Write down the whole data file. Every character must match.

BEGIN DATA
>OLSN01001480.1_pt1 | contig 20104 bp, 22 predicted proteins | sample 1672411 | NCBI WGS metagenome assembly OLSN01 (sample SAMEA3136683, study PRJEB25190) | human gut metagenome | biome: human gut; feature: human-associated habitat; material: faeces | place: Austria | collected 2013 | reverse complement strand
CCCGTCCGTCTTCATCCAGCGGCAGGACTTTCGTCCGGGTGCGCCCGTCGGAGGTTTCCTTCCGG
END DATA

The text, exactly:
>OLSN01001480.1_pt1 | contig 20104 bp, 22 predicted proteins | sample 1672411 | NCBI WGS metagenome assembly OLSN01 (sample SAMEA3136683, study PRJEB25190) | human gut metagenome | biome: human gut; feature: human-associated habitat; material: faeces | place: Austria | collected 2013 | reverse complement strand
CCCGTCCGTCTTCATCCAGCGGCAGGACTTTCGTCCGGGTGCGCCCGTCGGAGGTTTCCTTCCGG